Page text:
Shearon Elebash Residence



513 Madison
Bill Pearson and I were two chastened young men, when in 1956 we moved into this building at 513 Madison Avenue to make our second try at starting an architectural practice. We rented a single room at the very back of the neigh vacant upper floor and set out on a 50-year […]

Madison 513


Huntingdon Hut
This is The Hut at Huntingdon College, built by the YWCA in 1922, as the campus social center. Back in those days the YW was far and away the strongest student organization on campus. That group conceived the idea for the building and raised the money. The structure cost about $11,000, […]

Huntingdon’s Hut


Tale of Two Sisters 17
This overgrown sadness at 3125 Cloverdale Road overlooks the currently popular Cloverdale-Idlewild “Bottom” Park, and it once was the home of Allen C Rankin. Back in 1940 Mr Rankin was general manager of the renowned Teague Hardware Store on Commerce Street, and he was the father of a most talented […]

Rankin – Tale of Two Sisters



East Montgomery Library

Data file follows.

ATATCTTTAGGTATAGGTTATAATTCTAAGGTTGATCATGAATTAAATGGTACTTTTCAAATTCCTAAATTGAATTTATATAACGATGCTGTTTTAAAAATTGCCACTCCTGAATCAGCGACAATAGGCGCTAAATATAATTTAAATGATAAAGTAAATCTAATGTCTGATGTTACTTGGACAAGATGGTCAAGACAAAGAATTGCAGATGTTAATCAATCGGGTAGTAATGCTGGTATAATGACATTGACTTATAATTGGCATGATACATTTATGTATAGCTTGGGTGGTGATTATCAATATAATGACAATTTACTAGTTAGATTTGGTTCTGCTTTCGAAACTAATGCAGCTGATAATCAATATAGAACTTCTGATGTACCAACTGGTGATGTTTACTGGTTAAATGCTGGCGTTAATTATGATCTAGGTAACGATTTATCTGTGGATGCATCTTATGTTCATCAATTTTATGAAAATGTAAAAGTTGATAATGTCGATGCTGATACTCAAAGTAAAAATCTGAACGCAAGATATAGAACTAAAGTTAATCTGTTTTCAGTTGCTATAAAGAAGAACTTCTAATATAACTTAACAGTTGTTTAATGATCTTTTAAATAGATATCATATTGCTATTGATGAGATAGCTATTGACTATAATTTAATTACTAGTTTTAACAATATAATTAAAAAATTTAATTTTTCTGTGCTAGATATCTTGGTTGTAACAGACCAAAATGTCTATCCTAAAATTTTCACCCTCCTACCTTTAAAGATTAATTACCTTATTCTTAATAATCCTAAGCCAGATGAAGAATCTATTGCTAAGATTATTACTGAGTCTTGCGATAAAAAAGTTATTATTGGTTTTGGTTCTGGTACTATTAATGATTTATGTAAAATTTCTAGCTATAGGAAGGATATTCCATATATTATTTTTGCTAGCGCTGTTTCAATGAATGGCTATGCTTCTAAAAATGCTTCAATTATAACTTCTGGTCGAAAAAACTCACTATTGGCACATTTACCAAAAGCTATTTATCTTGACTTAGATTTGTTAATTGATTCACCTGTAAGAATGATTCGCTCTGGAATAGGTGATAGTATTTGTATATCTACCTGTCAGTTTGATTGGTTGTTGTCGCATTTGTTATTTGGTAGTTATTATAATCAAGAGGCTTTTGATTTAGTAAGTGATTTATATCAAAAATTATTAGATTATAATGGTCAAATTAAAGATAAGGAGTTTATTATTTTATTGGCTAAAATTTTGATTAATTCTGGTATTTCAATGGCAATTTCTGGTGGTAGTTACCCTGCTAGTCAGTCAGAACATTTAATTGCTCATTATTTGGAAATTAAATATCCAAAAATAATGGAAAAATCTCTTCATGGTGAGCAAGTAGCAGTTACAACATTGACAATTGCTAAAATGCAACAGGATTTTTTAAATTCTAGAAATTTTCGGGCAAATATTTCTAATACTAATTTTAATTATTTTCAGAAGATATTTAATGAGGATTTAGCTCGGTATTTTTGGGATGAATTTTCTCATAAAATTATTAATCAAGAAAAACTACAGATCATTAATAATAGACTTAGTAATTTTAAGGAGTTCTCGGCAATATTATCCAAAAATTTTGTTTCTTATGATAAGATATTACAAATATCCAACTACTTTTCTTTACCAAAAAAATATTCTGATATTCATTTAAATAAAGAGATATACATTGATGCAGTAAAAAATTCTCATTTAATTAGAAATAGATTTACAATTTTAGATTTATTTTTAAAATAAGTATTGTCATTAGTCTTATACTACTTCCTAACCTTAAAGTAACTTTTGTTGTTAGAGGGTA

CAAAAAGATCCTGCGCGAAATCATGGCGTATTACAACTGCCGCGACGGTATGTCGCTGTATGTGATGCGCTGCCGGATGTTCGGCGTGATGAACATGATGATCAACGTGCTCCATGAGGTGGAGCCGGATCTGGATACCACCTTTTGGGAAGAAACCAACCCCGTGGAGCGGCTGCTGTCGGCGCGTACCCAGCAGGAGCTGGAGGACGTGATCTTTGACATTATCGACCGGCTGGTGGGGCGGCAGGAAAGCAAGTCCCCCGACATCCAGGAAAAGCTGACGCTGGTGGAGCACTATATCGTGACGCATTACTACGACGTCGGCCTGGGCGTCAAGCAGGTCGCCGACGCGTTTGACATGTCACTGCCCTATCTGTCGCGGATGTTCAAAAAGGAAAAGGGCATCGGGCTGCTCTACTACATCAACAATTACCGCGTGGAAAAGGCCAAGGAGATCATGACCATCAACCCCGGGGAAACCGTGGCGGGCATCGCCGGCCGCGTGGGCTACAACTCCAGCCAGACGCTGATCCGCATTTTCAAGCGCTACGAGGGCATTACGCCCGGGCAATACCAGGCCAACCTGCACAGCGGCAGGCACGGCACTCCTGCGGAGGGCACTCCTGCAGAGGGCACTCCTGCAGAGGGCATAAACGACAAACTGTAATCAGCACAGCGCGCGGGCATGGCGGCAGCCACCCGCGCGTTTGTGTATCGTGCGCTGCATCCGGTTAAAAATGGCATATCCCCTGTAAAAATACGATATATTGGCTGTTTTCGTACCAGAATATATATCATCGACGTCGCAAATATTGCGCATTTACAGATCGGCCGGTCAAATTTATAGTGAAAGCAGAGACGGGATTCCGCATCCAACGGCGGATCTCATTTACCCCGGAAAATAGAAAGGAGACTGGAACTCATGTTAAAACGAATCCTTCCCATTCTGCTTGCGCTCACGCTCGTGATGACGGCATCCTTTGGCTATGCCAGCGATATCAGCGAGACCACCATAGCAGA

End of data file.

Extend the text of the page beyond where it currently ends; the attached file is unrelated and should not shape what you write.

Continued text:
Back in the 1950s, when Bear Brothers Land Co was developing Coliseum Blvd and Eastbrook Shopping Center, they donated a 12-acre parcel of that land to the city as a public park. The city accepted and named it Bear Park. Less than a decade later, when Federal Judge Frank Johnson […]

East Montgomery Branch Library


1 Dexter 3
Oh, the memories a single picture can bring. But note that it is no longer Court Square, its name for almost 200 years; it is now named for that scoundrel Andrew Dexter. Essentially,  what we see is the one-time Pizitz Department Store. Pizitz bet on downtown; Lovemans bet on Normandale. […]

One Dexter Plaza


Whitfield Mansion
It’s sometimes erroneously called the “Pickle Palace”, at 1506 South Perry Street, is Mediterranean Style and was built in 1920. Today it is the home of gambling tycoon Milton McGregor, who is wont to say,” You could be a winner too!” But the house, designed by the favorite of Montgomery’s […]

Whitfield Mansion



Robert Steiner
I think Robert Steiner Jr built this Colonial Revival, probably in the 1930s, but his son, Robert E Steiner III became HOH during the 1950s when his father died. Bob Jr & III were both members of the prestigious law firm of Steiner, Crum and Baker, which was founded in […]

Robert Steiner Residence


Yost Res 1
For almost a half century this imposing house at 3191 Thomas Avenue was the Yost Residence. Back 70 years ago the property was so big it took two yardmen to keep it up (of course you didn’t have blow & go machines then). Mr Walter Yost was in the lumber […]

Yost Residence


Marshall Lumber 1
Founded circa 1920, and for the 90-plus years since, it has been an institution in Montgomery. From the beginning it was a family endeavor, and it has survived through four generations of Marshalls. I think it was located right at this spot when I moved here 60-something years ago, and […]

Marshall Lumber and Mill